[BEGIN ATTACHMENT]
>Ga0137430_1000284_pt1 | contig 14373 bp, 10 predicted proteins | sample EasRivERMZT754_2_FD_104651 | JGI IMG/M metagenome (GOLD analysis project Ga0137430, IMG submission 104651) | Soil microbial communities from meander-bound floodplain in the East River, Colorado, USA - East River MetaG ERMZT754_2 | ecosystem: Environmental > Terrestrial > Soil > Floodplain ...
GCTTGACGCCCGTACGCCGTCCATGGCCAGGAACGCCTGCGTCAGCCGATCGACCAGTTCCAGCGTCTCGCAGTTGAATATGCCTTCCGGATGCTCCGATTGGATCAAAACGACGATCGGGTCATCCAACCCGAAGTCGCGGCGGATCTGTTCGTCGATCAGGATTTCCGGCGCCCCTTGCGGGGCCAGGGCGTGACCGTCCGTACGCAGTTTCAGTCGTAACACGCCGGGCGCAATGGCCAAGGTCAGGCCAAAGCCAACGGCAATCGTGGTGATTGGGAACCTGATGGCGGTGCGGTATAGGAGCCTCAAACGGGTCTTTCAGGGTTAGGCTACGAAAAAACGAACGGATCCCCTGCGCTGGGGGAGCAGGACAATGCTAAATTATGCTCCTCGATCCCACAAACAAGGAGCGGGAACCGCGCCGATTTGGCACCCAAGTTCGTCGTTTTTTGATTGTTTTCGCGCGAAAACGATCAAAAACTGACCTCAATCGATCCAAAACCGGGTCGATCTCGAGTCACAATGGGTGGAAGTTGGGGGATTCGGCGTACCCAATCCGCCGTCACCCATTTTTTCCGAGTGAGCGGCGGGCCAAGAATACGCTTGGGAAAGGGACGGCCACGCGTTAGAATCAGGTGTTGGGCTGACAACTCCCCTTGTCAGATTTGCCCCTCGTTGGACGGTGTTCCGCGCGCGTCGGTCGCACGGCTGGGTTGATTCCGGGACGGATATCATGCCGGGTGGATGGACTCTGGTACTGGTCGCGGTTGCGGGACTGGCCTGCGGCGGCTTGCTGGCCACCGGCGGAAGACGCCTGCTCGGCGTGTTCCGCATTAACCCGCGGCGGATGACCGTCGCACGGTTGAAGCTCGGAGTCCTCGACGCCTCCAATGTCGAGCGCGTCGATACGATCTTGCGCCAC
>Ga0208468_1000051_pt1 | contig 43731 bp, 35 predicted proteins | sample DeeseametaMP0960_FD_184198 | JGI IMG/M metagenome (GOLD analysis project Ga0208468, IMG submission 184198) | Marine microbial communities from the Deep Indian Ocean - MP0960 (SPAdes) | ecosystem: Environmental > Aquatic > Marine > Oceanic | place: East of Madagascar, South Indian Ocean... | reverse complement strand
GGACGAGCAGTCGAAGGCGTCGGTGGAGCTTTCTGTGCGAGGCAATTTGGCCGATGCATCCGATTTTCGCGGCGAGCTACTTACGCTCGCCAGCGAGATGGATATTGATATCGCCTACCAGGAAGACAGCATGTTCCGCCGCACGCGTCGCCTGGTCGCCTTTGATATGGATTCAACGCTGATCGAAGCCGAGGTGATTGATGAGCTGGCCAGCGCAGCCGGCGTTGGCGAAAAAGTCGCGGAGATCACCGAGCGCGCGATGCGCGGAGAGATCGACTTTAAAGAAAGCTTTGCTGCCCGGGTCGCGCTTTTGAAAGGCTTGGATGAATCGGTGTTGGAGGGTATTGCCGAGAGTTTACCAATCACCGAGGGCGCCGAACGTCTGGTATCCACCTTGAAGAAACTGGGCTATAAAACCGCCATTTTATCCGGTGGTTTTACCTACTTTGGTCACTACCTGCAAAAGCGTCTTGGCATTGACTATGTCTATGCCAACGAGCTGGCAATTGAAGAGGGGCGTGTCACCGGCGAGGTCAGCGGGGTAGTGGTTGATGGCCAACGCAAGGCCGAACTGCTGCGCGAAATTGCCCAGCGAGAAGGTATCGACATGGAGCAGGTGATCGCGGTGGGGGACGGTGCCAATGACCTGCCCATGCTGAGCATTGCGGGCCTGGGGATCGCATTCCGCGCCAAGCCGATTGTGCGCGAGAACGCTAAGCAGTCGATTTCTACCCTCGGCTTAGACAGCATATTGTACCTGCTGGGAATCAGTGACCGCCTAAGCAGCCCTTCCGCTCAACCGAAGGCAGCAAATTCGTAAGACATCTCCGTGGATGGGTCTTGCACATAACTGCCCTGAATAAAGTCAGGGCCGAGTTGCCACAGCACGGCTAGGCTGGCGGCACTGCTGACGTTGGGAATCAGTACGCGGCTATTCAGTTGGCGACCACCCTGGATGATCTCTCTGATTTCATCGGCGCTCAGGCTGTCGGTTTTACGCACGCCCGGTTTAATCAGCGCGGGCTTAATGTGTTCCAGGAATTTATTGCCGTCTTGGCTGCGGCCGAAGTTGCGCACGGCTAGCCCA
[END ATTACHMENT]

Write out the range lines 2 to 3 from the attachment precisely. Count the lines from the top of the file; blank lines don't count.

GCTTGACGCCCGTACGCCGTCCATGGCCAGGAACGCCTGCGTCAGCCGATCGACCAGTTCCAGCGTCTCGCAGTTGAATATGCCTTCCGGATGCTCCGATTGGATCAAAACGACGATCGGGTCATCCAACCCGAAGTCGCGGCGGATCTGTTCGTCGATCAGGATTTCCGGCGCCCCTTGCGGGGCCAGGGCGTGACCGTCCGTACGCAGTTTCAGTCGTAACACGCCGGGCGCAATGGCCAAGGTCAGGCCAAAGCCAACGGCAATCGTGGTGATTGGGAACCTGATGGCGGTGCGGTATAGGAGCCTCAAACGGGTCTTTCAGGGTTAGGCTACGAAAAAACGAACGGATCCCCTGCGCTGGGGGAGCAGGACAATGCTAAATTATGCTCCTCGATCCCACAAACAAGGAGCGGGAACCGCGCCGATTTGGCACCCAAGTTCGTCGTTTTTTGATTGTTTTCGCGCGAAAACGATCAAAAACTGACCTCAATCGATCCAAAACCGGGTCGATCTCGAGTCACAATGGGTGGAAGTTGGGGGATTCGGCGTACCCAATCCGCCGTCACCCATTTTTTCCGAGTGAGCGGCGGGCCAAGAATACGCTTGGGAAAGGGACGGCCACGCGTTAGAATCAGGTGTTGGGCTGACAACTCCCCTTGTCAGATTTGCCCCTCGTTGGACGGTGTTCCGCGCGCGTCGGTCGCACGGCTGGGTTGATTCCGGGACGGATATCATGCCGGGTGGATGGACTCTGGTACTGGTCGCGGTTGCGGGACTGGCCTGCGGCGGCTTGCTGGCCACCGGCGGAAGACGCCTGCTCGGCGTGTTCCGCATTAACCCGCGGCGGATGACCGTCGCACGGTTGAAGCTCGGAGTCCTCGACGCCTCCAATGTCGAGCGCGTCGATACGATCTTGCGCCAC
>Ga0208468_1000051_pt1 | contig 43731 bp, 35 predicted proteins | sample DeeseametaMP0960_FD_184198 | JGI IMG/M metagenome (GOLD analysis project Ga0208468, IMG submission 184198) | Marine microbial communities from the Deep Indian Ocean - MP0960 (SPAdes) | ecosystem: Environmental > Aquatic > Marine > Oceanic | place: East of Madagascar, South Indian Ocean... | reverse complement strand